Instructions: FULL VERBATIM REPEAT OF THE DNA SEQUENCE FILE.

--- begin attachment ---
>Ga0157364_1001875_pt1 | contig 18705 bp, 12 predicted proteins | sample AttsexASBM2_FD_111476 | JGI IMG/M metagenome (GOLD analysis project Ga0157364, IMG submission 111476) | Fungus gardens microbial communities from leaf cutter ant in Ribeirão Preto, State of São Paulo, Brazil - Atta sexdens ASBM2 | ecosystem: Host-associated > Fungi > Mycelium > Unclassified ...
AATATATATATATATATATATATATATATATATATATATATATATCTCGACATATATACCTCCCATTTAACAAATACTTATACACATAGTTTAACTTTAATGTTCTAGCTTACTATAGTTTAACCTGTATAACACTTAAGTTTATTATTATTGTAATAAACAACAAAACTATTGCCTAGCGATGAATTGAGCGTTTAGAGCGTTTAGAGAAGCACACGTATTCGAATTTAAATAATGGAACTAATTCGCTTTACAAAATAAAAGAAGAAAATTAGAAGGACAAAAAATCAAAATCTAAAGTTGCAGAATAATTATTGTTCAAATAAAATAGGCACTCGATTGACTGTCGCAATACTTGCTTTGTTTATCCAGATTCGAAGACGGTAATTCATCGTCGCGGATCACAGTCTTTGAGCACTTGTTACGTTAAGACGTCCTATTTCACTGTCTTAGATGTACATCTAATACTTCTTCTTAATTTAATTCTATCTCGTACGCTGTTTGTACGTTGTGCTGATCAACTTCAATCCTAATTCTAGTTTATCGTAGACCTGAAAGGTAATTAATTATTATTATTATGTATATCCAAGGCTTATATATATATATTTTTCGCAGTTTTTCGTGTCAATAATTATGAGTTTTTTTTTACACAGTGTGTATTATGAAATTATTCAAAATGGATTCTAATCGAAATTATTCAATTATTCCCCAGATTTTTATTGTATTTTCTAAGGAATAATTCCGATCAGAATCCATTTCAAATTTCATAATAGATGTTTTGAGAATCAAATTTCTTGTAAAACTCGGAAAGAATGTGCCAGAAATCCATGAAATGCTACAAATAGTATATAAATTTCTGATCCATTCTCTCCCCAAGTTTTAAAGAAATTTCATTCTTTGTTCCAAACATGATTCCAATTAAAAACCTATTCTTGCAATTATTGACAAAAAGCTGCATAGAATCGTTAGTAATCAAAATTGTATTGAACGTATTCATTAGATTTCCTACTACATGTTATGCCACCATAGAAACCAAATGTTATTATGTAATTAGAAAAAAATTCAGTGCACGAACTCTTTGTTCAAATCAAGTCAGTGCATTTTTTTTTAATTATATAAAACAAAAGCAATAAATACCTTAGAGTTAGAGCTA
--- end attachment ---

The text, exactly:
>Ga0157364_1001875_pt1 | contig 18705 bp, 12 predicted proteins | sample AttsexASBM2_FD_111476 | JGI IMG/M metagenome (GOLD analysis project Ga0157364, IMG submission 111476) | Fungus gardens microbial communities from leaf cutter ant in Ribeirão Preto, State of São Paulo, Brazil - Atta sexdens ASBM2 | ecosystem: Host-associated > Fungi > Mycelium > Unclassified ...
AATATATATATATATATATATATATATATATATATATATATATATCTCGACATATATACCTCCCATTTAACAAATACTTATACACATAGTTTAACTTTAATGTTCTAGCTTACTATAGTTTAACCTGTATAACACTTAAGTTTATTATTATTGTAATAAACAACAAAACTATTGCCTAGCGATGAATTGAGCGTTTAGAGCGTTTAGAGAAGCACACGTATTCGAATTTAAATAATGGAACTAATTCGCTTTACAAAATAAAAGAAGAAAATTAGAAGGACAAAAAATCAAAATCTAAAGTTGCAGAATAATTATTGTTCAAATAAAATAGGCACTCGATTGACTGTCGCAATACTTGCTTTGTTTATCCAGATTCGAAGACGGTAATTCATCGTCGCGGATCACAGTCTTTGAGCACTTGTTACGTTAAGACGTCCTATTTCACTGTCTTAGATGTACATCTAATACTTCTTCTTAATTTAATTCTATCTCGTACGCTGTTTGTACGTTGTGCTGATCAACTTCAATCCTAATTCTAGTTTATCGTAGACCTGAAAGGTAATTAATTATTATTATTATGTATATCCAAGGCTTATATATATATATTTTTCGCAGTTTTTCGTGTCAATAATTATGAGTTTTTTTTTACACAGTGTGTATTATGAAATTATTCAAAATGGATTCTAATCGAAATTATTCAATTATTCCCCAGATTTTTATTGTATTTTCTAAGGAATAATTCCGATCAGAATCCATTTCAAATTTCATAATAGATGTTTTGAGAATCAAATTTCTTGTAAAACTCGGAAAGAATGTGCCAGAAATCCATGAAATGCTACAAATAGTATATAAATTTCTGATCCATTCTCTCCCCAAGTTTTAAAGAAATTTCATTCTTTGTTCCAAACATGATTCCAATTAAAAACCTATTCTTGCAATTATTGACAAAAAGCTGCATAGAATCGTTAGTAATCAAAATTGTATTGAACGTATTCATTAGATTTCCTACTACATGTTATGCCACCATAGAAACCAAATGTTATTATGTAATTAGAAAAAAATTCAGTGCACGAACTCTTTGTTCAAATCAAGTCAGTGCATTTTTTTTTAATTATATAAAACAAAAGCAATAAATACCTTAGAGTTAGAGCTA